Broncos fans chant loud and long for Tebow in close loss to Raiders

Shutdown Corner

You started to hear it when Kyle Orton threw to receiver Eric Decker on third-and-19, down 23-13 with 9:30 left in the game. Orton was nearly intercepted instead; that's what happens when you throw into double coverage on a quick slant…


Of course, the Broncos faithful were already frustrated, having watched Orton do little from a passing perspective until garbage time late in the game … and there was that ridiculous fumble early in the fourth quarter, when the ball just popped out of his hand…


Announcer Brad Nessler, after the Britton Colquitt punt, reminded everyone that "Time is running out on the Broncos, who have won 11 straight home openers…"


The Broncos got the ball back with 7:39 left in the game, and Orton threw a catchable ball to receiver Matt Willis, which Willis dropped. Then, a short pass to tight end Daniel Fells, which was negated by a holding call. Then, three incompletions in the next four passes…


The boos really started coming thick and fast at about the six-minute mark, as Orton started forcing throws he shouldn't have, while the pace of the Denver offense (still down by 10 at this point) remained remarkably non-urgent. At 6:06, when Orton threw the ball away when faced with a corner blitz, the noise from the stands really started … and got louder after Orton sailed a quick screen pass to running back Willis McGahee…


No matter that Orton eventually led the Broncos to a touchdown on that drive; the noise never stopped and the Broncos lost the game, 23-20. Orton eventually adjusted to Oakland's pressure concepts, but as he has almost no mobility in the pocket, there was only so much he could do. The Raiders' front seven was simply overwhelming Denver's offensive line. Orton took five sacks on a night where he completed 26 of 42 passes for 304 yards, one touchdown, and one interception. Not a world-beating evening, but not exactly a Kerry Collins Colts nightmare, either.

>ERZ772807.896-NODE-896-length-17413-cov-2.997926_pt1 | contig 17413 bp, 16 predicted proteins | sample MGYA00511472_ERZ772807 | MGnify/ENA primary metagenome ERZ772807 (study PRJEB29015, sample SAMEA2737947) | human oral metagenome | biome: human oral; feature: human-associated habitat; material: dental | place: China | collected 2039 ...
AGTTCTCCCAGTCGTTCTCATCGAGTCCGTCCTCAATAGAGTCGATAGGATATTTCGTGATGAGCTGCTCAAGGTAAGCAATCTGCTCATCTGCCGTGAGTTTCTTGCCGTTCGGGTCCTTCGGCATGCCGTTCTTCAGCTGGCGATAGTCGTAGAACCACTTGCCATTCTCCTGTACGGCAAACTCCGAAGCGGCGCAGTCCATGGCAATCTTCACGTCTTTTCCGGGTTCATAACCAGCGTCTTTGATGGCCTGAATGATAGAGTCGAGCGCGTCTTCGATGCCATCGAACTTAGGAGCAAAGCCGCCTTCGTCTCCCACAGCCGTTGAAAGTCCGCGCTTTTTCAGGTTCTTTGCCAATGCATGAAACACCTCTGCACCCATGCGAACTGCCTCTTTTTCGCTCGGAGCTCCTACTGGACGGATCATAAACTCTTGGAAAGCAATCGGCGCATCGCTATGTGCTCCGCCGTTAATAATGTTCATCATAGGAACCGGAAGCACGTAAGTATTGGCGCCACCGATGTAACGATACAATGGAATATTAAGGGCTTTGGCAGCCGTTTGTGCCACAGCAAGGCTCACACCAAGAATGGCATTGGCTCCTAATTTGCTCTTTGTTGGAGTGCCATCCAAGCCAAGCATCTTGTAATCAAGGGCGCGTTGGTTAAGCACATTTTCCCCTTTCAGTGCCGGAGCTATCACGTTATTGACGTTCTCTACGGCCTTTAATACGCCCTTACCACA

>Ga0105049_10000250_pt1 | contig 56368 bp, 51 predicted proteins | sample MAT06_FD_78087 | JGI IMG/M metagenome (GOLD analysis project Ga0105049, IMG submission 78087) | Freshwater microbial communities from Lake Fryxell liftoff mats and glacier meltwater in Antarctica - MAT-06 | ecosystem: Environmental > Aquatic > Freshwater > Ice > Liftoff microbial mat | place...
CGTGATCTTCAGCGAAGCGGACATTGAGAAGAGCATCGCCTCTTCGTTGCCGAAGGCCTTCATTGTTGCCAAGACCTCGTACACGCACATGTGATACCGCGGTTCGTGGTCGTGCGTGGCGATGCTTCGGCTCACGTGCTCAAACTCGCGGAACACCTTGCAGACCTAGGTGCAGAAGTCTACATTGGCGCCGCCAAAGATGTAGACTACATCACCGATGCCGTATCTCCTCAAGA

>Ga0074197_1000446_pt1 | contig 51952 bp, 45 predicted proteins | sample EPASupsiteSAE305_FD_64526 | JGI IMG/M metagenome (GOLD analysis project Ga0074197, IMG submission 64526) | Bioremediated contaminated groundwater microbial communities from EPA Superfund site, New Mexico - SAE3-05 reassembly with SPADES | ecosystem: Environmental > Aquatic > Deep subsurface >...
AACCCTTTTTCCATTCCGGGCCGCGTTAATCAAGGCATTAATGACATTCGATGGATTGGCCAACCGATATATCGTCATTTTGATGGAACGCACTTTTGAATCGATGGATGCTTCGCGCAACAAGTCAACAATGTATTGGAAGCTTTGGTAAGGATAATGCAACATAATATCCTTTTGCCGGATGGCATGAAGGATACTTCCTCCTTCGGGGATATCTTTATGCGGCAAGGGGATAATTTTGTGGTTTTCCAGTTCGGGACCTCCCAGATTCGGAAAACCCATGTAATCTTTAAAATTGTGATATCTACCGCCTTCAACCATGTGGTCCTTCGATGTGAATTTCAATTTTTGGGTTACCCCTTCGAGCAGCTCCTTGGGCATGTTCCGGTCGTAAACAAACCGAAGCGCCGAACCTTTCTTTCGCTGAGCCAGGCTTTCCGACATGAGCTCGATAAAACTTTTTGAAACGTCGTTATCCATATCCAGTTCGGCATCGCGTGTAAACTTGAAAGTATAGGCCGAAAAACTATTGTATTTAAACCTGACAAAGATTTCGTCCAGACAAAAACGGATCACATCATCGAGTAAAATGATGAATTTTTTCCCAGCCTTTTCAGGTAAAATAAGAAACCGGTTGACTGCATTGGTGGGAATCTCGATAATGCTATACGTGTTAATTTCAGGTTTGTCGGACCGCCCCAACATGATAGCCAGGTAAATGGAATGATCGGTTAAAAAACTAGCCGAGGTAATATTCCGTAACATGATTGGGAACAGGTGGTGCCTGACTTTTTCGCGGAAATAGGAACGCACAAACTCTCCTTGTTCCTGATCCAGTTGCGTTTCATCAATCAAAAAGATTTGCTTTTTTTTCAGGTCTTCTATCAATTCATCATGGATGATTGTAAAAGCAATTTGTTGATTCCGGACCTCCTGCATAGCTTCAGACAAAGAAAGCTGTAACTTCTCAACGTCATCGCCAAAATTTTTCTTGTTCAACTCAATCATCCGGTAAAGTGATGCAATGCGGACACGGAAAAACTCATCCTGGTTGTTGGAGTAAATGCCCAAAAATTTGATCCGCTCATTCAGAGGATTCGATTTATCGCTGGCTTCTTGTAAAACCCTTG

Still, no matter that the line was leaky, or that Orton's receivers weren't always where they should have been, or that official Jerome Boger was seemingly paid by the penalty call (seriously — 25 total penalties? You could call that many in any game, but do you really need to?) To the Denver fans, who said loud and clear in the preseason that they wanted to see Tim Tebow at starting quarterback to alleviate what they perceive to be a go-nowhere offense, it really doesn't matter what Kyle Orton does or does not do at this point in time — he's just the guy in the way. This despite two excellent seasons from Orton in 2009 and 2010. There wasn't much Tebow could have done after the fact — following Orton's only touchdown pass of the night, the Raiders ran out the clock and ate the last four minutes of the game.

After the game, local media didn't help. From Mark Kizsla of the Denver Post:

[Denver head coach John] Fox is the guy who's standing in the way of what the people want: Tim Tebow, America's favorite back-up quarterback.

We were promised a fresh era of Broncos football, with the legendary John Elway running the front office and the professional demeanor of Fox on the sideline. But the clock struck midnight early on the new regime. The honeymoon is over.

Tebow was in uniform. He looked handsome wearing a Broncos cap on the sideline. But he did not play a down. Guess it would have required imaginative offensive thinking to find any role for him in the game plan.

When asked if he considered making a change at quarterback, Fox ignored the question.

That's all well and good, but you do realize who you're asking for, right? The third-string quarterback. The guy who couldn't beat out Brady Quinn in the preseason! The same Tim Tebow whose only NFL claim to fame is that he led the Broncos in rushing touchdowns last year? He's probably the team's best running back right now — maybe that's the way to get him on the field and silence the Orton doubters at the same time — but Tebow has proven little as a passer. Perhaps the cries for Tebow are more a reflection of the fans' belief that the Broncos don't have a lot of hope this year, and they might as well see the former first-round pick. Or, just a simple need for a more exciting offense, which Tebow could supposedly personify, despite the lack of on-field evidence to date.


Perhaps the best thing John Fox can do is to put Tebow in there, and get it over with. Coaches don't make roster moves based on fan preference, but watching Tebow behind the same iffy offensive line, throwing to the same adequate receivers, and undermined by the same conservative game plan and terrible run defense, would have everyone on the same page with the real idea — Kyle Orton is only a problem.

He's not the problem, and all the chanting in the world isn't going to change that.

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